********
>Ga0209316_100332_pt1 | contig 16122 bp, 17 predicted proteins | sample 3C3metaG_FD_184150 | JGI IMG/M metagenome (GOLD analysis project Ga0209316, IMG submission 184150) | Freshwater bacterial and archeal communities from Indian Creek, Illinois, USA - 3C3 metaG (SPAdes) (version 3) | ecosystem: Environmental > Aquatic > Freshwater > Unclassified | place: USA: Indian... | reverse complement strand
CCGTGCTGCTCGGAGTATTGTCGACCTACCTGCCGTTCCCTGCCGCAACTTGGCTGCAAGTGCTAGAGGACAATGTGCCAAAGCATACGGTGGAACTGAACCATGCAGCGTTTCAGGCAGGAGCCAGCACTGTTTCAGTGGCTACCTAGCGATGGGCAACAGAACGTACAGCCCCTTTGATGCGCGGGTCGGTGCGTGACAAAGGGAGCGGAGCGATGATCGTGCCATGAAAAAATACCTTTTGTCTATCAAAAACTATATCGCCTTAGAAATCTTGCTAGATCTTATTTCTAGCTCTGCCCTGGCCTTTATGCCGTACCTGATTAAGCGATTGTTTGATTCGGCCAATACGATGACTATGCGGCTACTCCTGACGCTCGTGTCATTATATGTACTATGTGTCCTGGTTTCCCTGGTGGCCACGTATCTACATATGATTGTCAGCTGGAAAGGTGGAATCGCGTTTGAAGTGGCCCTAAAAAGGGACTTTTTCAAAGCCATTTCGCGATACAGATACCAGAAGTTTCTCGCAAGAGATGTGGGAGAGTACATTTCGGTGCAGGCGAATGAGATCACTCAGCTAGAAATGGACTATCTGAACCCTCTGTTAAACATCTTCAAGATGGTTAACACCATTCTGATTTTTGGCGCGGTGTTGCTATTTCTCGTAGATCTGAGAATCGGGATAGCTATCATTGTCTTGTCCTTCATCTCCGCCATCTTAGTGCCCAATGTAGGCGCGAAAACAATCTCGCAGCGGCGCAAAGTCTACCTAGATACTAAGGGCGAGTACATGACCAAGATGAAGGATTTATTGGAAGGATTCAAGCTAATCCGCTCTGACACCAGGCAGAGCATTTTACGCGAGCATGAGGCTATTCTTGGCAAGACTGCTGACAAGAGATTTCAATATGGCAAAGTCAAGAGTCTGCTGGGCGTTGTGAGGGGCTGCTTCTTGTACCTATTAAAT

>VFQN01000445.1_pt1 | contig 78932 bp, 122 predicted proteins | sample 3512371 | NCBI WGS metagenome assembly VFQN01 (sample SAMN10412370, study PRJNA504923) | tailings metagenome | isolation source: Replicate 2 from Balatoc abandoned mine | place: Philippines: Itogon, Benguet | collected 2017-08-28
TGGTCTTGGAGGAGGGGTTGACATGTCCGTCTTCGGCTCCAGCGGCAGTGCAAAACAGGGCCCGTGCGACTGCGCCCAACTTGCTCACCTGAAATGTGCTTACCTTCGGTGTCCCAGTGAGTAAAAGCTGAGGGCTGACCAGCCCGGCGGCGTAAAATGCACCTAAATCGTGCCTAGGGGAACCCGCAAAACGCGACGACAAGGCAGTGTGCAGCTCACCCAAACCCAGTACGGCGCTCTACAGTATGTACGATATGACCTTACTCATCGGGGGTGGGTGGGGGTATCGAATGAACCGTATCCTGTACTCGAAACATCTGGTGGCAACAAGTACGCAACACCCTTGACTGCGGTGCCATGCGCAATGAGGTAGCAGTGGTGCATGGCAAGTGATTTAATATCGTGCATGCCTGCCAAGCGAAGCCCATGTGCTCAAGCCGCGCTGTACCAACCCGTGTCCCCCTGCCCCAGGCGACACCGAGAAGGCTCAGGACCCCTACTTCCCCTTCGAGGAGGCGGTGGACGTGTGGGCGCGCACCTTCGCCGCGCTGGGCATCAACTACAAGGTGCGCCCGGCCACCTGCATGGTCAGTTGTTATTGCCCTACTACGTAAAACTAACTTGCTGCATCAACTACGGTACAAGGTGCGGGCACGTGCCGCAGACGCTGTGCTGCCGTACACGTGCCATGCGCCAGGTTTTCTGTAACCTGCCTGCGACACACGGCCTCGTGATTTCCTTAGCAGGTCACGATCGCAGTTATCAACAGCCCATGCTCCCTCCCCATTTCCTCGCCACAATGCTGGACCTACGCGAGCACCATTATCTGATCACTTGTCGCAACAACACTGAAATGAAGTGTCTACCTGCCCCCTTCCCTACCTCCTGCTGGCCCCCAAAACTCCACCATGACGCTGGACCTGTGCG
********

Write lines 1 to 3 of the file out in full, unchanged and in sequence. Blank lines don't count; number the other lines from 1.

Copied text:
>Ga0209316_100332_pt1 | contig 16122 bp, 17 predicted proteins | sample 3C3metaG_FD_184150 | JGI IMG/M metagenome (GOLD analysis project Ga0209316, IMG submission 184150) | Freshwater bacterial and archeal communities from Indian Creek, Illinois, USA - 3C3 metaG (SPAdes) (version 3) | ecosystem: Environmental > Aquatic > Freshwater > Unclassified | place: USA: Indian... | reverse complement strand
CCGTGCTGCTCGGAGTATTGTCGACCTACCTGCCGTTCCCTGCCGCAACTTGGCTGCAAGTGCTAGAGGACAATGTGCCAAAGCATACGGTGGAACTGAACCATGCAGCGTTTCAGGCAGGAGCCAGCACTGTTTCAGTGGCTACCTAGCGATGGGCAACAGAACGTACAGCCCCTTTGATGCGCGGGTCGGTGCGTGACAAAGGGAGCGGAGCGATGATCGTGCCATGAAAAAATACCTTTTGTCTATCAAAAACTATATCGCCTTAGAAATCTTGCTAGATCTTATTTCTAGCTCTGCCCTGGCCTTTATGCCGTACCTGATTAAGCGATTGTTTGATTCGGCCAATACGATGACTATGCGGCTACTCCTGACGCTCGTGTCATTATATGTACTATGTGTCCTGGTTTCCCTGGTGGCCACGTATCTACATATGATTGTCAGCTGGAAAGGTGGAATCGCGTTTGAAGTGGCCCTAAAAAGGGACTTTTTCAAAGCCATTTCGCGATACAGATACCAGAAGTTTCTCGCAAGAGATGTGGGAGAGTACATTTCGGTGCAGGCGAATGAGATCACTCAGCTAGAAATGGACTATCTGAACCCTCTGTTAAACATCTTCAAGATGGTTAACACCATTCTGATTTTTGGCGCGGTGTTGCTATTTCTCGTAGATCTGAGAATCGGGATAGCTATCATTGTCTTGTCCTTCATCTCCGCCATCTTAGTGCCCAATGTAGGCGCGAAAACAATCTCGCAGCGGCGCAAAGTCTACCTAGATACTAAGGGCGAGTACATGACCAAGATGAAGGATTTATTGGAAGGATTCAAGCTAATCCGCTCTGACACCAGGCAGAGCATTTTACGCGAGCATGAGGCTATTCTTGGCAAGACTGCTGACAAGAGATTTCAATATGGCAAAGTCAAGAGTCTGCTGGGCGTTGTGAGGGGCTGCTTCTTGTACCTATTAAAT

>VFQN01000445.1_pt1 | contig 78932 bp, 122 predicted proteins | sample 3512371 | NCBI WGS metagenome assembly VFQN01 (sample SAMN10412370, study PRJNA504923) | tailings metagenome | isolation source: Replicate 2 from Balatoc abandoned mine | place: Philippines: Itogon, Benguet | collected 2017-08-28